Thoughts on Faith: Those Passages
I think some of us are afraid of the Bible because it’s so gritty, gruesome, and real. Because it has those odd, heartbreaking real life situations of pain, oppression, and grey areas. I think we want it to be this clean-cut, cellophane-wrapped, positive religious text which puts forth an unrealistic idealized world.
But the power of the whole thing is that it doesn’t shy away from the harsh reality we live in. It dives wholeheartedly into the middle of the mess, and it doesn’t hide a thing.
And so one of the most formative religious texts of the world is more graphic than Wolf of Wall Street ever will be, and yet we wish it wasn’t. Perhaps we’re afraid of that mess, and we want to keep it hidden or throw it away. Maybe that reveals something about us. Maybe it’s because the world "back then" doesn’t look all that dirtier than the world today. Maybe in trying to clean up the bible and rid of its gruesomeness, we’re trying to subtly clean up ourselves, and hide the rough spots we have today.
I think we all do this. We have our platitudes and aphorisms, our sayings which put a nice silver lining on the world around us, and put a pretty bow on top of our own lives. But at the same time we all have mud. We all have bruises and scars. We all have sins, which we’d rather not discuss and reveal to the world, because then they’d question how good of a Christian we are.
Have you ever been around someone for a lengthy period of time, and suddenly found yourself incredibly annoyed with them? It’s because they’re too loud, or too hyper. Or maybe it’s because they’re indecisive, or too decisive, or too serious. Whatever it may be, that thing they’re doing is getting under your skin. And you complain behind their backs about how frustrating they are. What I’ve realized is that more often than not, I’m actually frustrated at them because I’m frustrated at myself. The things I’m worked up about in their life are things I’m wishing weren’t present in my life.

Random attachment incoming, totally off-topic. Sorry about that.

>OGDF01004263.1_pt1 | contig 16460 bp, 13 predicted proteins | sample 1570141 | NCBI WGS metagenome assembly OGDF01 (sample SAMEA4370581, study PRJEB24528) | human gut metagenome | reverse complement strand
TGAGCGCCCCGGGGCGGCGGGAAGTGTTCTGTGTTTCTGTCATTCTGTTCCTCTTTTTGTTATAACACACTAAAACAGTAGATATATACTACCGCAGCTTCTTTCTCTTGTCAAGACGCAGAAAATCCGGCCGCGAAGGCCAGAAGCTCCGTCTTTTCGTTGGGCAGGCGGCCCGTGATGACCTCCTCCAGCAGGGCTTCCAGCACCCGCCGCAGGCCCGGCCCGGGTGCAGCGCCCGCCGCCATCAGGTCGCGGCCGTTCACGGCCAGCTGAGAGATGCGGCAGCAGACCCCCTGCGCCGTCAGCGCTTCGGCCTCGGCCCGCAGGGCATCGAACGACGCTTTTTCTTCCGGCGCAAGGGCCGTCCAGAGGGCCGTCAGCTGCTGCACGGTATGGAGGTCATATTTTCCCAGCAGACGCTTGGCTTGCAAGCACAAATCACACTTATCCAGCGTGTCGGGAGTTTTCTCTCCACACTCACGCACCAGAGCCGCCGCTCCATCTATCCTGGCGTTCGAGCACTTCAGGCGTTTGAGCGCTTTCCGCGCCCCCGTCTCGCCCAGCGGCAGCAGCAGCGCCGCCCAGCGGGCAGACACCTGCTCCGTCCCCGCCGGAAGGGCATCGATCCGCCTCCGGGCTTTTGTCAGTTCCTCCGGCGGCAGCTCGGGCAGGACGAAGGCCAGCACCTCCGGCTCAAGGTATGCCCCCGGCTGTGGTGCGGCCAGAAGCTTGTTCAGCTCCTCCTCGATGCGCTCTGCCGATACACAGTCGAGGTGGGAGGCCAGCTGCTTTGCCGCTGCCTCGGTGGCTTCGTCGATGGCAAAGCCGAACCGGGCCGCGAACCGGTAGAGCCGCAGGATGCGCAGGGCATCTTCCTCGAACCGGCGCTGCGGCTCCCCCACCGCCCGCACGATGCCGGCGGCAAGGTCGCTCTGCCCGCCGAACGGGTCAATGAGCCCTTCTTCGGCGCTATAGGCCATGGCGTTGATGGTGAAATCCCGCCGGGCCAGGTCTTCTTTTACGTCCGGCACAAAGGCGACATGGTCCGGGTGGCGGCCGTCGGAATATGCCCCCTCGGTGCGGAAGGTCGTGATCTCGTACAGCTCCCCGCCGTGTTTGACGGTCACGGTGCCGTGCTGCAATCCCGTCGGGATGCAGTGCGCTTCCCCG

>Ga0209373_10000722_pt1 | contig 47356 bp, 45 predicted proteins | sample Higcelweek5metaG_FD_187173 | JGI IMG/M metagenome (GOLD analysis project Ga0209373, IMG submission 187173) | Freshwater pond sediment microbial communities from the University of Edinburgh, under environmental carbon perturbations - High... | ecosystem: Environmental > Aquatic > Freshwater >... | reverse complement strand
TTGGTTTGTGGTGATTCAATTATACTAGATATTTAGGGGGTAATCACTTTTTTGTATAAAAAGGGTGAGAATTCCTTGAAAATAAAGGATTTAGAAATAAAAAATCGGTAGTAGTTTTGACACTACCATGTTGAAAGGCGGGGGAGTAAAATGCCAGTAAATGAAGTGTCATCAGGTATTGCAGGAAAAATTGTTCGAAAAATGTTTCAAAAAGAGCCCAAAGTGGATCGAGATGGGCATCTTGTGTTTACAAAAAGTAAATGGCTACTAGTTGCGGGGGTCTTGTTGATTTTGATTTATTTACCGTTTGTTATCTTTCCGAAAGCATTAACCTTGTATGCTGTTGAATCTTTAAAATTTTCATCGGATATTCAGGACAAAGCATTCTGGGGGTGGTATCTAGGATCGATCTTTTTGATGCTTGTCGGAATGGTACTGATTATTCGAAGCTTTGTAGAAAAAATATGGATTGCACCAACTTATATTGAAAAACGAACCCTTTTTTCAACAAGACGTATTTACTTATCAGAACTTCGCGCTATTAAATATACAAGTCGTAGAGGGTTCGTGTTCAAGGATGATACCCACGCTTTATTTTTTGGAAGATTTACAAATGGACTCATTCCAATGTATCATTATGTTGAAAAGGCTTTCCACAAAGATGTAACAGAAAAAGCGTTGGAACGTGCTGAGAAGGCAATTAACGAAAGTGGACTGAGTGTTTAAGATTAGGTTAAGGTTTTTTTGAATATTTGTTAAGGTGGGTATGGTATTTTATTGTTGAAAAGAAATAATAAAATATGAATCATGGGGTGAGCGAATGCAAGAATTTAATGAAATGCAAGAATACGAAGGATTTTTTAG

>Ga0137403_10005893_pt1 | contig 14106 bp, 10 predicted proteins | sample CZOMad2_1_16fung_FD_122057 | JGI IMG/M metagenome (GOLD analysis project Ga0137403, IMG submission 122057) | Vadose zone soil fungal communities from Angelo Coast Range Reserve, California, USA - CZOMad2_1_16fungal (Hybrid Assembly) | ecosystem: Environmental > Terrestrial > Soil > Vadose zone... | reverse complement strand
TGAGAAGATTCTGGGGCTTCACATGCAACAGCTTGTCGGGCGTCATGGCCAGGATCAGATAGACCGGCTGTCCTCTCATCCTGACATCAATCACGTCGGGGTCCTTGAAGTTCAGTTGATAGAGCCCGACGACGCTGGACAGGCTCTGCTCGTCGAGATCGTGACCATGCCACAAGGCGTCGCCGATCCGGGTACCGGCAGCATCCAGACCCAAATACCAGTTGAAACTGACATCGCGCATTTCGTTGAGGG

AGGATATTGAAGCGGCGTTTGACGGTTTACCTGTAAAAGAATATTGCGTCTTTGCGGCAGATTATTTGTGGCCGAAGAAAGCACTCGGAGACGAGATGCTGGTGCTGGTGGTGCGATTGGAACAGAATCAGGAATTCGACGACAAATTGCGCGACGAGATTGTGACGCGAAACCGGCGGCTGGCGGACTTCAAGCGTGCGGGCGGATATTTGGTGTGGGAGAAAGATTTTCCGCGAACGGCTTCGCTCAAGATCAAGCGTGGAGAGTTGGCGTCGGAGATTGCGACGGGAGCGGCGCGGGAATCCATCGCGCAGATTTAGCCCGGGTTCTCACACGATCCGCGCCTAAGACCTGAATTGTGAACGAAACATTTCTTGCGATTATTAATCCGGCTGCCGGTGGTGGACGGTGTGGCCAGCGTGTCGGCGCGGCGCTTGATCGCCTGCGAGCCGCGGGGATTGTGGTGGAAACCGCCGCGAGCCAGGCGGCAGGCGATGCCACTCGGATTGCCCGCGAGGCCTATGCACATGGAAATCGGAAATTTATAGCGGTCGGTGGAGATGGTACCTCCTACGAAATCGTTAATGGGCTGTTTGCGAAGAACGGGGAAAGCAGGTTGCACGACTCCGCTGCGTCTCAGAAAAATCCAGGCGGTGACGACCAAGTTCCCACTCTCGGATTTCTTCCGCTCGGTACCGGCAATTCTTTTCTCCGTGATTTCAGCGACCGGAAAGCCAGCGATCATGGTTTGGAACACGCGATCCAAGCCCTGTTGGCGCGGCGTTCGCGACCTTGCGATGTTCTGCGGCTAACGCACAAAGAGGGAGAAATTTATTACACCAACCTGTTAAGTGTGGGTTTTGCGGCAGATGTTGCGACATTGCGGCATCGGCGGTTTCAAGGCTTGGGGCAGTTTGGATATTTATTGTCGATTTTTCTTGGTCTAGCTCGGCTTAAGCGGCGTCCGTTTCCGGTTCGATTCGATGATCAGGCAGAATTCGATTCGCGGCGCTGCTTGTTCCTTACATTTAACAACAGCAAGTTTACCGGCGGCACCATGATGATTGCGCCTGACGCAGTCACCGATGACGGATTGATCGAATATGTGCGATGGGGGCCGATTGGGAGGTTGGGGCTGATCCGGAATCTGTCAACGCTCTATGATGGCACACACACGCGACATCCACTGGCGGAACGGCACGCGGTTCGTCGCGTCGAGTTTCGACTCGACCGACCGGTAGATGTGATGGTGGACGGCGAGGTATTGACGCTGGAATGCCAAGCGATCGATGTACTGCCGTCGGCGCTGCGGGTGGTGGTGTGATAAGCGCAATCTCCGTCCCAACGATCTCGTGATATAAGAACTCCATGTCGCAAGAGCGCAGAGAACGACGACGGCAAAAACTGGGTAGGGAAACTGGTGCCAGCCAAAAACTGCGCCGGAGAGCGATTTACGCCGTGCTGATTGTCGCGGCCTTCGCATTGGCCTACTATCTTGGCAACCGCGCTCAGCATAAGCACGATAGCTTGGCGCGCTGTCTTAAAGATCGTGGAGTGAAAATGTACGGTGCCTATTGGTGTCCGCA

So maybe when we get so worked up about these texts, supposably about God, which deal with murder, oppression, war, incest, and hate, we’re actually taking out anger on what we see in ourselves. Maybe we’re making that ancient text a scapegoat for damnation of the atrocious behaviors we actually still see today. And then some of us scoff because such a thing could never be associated with God, right?
And I think that’s the point. God doesn’t mind the mud. He isn’t afraid of it. And the whole story of the Bible is one about how God gets involved in the thick pig slop we call "human history", and slowly begins to clean it up. This God isn’t prude. This God isn’t interested in hiding the mess. This God isn’t interested in putting a silver lining on suffering, injustice, and disorder.
No, He’s interested in much more. Redemption. Reconciliation. New Creation. And none of these happen without getting your hands dirty.